We’re going to take a look at each NHL team, breaking down every new addition and subtraction, as well as promising prospects.
Today, we take a look at the Colorado Avalanche.
By: Ken Will (@PensNation_K)
2014 Season: 52-22-8, 112 pts (1st Central Division, 2nd Western Conference)
C Dany Briere
RW Jarome Iginla
RW Jesse Winchester
D Brad Stuart
C Paul Stastny
RW P-A Parenteau
D Matt Hunwick
G J.S. Giguère
Coming off of their surprising success in 2013-14, the Colorado Avalanche are a sure bet to draw a great deal of attention this year. Will they be able to continue where they left off in Patrick Roy’s inaugural run as head coach? Surely, they won’t sneak up on anyone. The young talent is developing nicely and they added the veteran leadership that every team wants in their dressing room. But did the Avalanche get TOO old? Jarome Iginla leads the bill in this category and his numbers last season would indicate that he has something left in his tank. But as we learned in Pittsburgh, how Iginla is used makes all of the difference.
In Boston, Iginla found a home with Milan Lucic and David Krejci. He’s likely to saddle up with Gabriel Landeskog and Matt Duchene in Colorado. That’s not a bad collection of talent, but it will be interesting to see how they gel. In Boston he had a tough, physical line that creates space with their muscle and in Colorado we see a fast, skilled line that creates space with their speed. Either way, Iginla is a 500-goal scorer for a reason and he has three years to figure out the right chemistry in Colorado.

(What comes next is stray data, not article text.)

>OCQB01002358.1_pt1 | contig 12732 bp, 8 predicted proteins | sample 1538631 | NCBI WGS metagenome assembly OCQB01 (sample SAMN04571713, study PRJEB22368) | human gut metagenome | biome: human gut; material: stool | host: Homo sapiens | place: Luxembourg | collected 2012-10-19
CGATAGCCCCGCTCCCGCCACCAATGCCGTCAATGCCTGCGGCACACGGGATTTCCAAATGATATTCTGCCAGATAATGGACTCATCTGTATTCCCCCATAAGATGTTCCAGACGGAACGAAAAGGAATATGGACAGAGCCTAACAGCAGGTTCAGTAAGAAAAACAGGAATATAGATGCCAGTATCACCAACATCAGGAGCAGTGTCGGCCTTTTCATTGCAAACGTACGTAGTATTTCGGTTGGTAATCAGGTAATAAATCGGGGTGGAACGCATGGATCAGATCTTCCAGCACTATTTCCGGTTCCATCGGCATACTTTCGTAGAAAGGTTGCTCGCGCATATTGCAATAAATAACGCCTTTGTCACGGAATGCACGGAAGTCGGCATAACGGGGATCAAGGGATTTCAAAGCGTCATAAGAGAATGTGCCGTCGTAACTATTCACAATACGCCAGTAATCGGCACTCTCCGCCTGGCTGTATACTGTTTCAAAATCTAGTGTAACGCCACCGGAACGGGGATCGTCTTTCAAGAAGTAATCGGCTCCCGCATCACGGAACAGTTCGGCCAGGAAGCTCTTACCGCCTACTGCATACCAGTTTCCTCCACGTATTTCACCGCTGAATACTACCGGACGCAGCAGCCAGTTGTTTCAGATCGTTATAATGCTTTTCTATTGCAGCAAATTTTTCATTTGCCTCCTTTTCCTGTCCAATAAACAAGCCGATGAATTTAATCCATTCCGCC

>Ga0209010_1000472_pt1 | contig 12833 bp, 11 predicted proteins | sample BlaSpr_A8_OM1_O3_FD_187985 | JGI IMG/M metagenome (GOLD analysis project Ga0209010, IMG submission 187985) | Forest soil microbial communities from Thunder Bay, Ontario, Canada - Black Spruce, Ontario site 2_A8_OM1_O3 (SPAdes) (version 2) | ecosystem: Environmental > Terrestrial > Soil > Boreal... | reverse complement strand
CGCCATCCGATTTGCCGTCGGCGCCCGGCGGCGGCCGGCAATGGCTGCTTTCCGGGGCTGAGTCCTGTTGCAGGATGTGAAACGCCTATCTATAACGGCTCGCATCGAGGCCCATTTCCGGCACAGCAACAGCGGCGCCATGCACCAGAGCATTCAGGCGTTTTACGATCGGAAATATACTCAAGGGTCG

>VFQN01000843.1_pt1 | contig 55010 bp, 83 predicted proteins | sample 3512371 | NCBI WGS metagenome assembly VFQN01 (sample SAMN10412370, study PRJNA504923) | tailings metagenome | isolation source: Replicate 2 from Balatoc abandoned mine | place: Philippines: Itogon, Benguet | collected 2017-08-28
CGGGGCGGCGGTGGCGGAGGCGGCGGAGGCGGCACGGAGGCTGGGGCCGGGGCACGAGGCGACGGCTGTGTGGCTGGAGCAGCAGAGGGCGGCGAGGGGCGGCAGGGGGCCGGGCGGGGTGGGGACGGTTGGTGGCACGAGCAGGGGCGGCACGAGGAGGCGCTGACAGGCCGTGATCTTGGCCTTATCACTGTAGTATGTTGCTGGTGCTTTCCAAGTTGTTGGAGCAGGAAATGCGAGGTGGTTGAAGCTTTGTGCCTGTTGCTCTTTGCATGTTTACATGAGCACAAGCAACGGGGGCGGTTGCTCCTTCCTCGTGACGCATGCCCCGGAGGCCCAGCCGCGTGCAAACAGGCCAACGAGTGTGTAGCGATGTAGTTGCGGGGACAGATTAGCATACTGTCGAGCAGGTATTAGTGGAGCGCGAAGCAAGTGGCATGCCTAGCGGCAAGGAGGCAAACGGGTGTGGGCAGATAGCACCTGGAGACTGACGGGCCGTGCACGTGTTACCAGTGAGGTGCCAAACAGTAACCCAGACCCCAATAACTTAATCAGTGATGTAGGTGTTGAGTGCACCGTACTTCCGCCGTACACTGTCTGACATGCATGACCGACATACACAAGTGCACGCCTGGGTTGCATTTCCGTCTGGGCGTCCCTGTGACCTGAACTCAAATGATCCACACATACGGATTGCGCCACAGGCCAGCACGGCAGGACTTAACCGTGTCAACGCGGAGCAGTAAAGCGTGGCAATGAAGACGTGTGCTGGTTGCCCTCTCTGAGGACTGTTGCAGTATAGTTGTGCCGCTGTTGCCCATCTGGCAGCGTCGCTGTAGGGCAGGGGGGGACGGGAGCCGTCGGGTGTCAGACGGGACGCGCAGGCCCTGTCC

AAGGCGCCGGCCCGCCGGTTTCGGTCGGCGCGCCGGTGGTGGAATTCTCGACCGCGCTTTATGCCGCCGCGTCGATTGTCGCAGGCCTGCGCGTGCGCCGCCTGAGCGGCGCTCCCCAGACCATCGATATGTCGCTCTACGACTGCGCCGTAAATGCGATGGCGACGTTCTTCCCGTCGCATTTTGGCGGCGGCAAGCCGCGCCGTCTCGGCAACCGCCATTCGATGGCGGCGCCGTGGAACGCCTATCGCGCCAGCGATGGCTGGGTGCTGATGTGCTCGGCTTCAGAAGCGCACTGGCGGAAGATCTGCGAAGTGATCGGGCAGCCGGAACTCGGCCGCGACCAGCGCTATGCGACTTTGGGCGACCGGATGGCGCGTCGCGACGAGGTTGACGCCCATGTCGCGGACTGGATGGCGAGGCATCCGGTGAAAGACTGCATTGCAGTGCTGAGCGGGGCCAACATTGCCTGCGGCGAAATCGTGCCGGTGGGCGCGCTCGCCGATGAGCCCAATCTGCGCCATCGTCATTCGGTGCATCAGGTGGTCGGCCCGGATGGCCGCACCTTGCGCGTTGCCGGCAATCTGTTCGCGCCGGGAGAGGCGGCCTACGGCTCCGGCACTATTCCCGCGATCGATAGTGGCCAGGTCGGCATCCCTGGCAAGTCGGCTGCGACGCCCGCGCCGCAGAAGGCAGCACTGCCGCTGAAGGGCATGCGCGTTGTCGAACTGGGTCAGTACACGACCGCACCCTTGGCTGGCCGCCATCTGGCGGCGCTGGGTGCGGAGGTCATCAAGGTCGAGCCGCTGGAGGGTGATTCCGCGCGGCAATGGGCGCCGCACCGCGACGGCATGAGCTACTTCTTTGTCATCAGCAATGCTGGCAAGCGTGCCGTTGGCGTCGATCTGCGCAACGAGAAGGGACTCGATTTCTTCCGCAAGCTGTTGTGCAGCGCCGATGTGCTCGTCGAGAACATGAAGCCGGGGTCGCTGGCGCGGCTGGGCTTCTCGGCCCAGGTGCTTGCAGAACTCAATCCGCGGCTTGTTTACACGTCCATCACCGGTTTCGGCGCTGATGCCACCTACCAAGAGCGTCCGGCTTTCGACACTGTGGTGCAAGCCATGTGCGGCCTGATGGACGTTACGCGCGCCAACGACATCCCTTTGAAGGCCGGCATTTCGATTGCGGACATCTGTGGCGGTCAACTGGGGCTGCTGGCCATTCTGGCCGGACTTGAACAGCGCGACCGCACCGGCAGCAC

The Avalanche have also added Dany Briere, who is a playoff juggernaut; Brad Stuart, a veteran presence on the blue line with Stanley Cup ring; and Jesse Winchester, who is Jesse Winchester.
Parting ways with the team is center Paul Stastny who signed with the St. Louis Blues for four years at 7 MILLION DOLLARS PER. So good for you, Colorado. You win.
For the first time in a long time, the Avalanche will enter the year with some security surrounding Ryan O’Reilly, who signed a two-year deal in the offseason. O’Reilly is a consistent winger and the perfect compliment for Nathan Mackinnon’s sophomore season. He’s also a perfect gentleman who holds doors for the ladies and volunteers at soup kitchens in between shifts, earning him the Lady Byng Trophy in 2014. Mackinnon, for his part, dazzled in his debut campaign with 24 goals and 39 assists—good enough for the Calder Trophy as the league’s top rookie. There’s nothing to suggest that he won’t be even better in 2015. He’s a good Cole Harbour kid and that’s just what they do.
Gone from the crease in Jean-Sébastien Giguère, who spent most of last year backing up Semyon Varlamov. Varlamov revived his career last season under the tutelage of legendary goaltending coach François Allaire. His domination through the first half of the season was enough for the Avalanche to extend him for five years. He finished the season with a .927 Save Percentage and a 2.41 goals against and came in second place in voting for the Vezina Trophy.
The Colorado Avalanche will be among the NHL elite this season. Every team in the West is faced with a demanding schedule against some stiff competition and the standings are sure to be a difficult ladder to climb, but the Avalanche will be there. The NHL season is an 82-game marathon, but if you don’t approach it like a sprint in the Western Conference you’re likely to find yourself looking up pretty quickly.
Ken Will (@PensNation_K)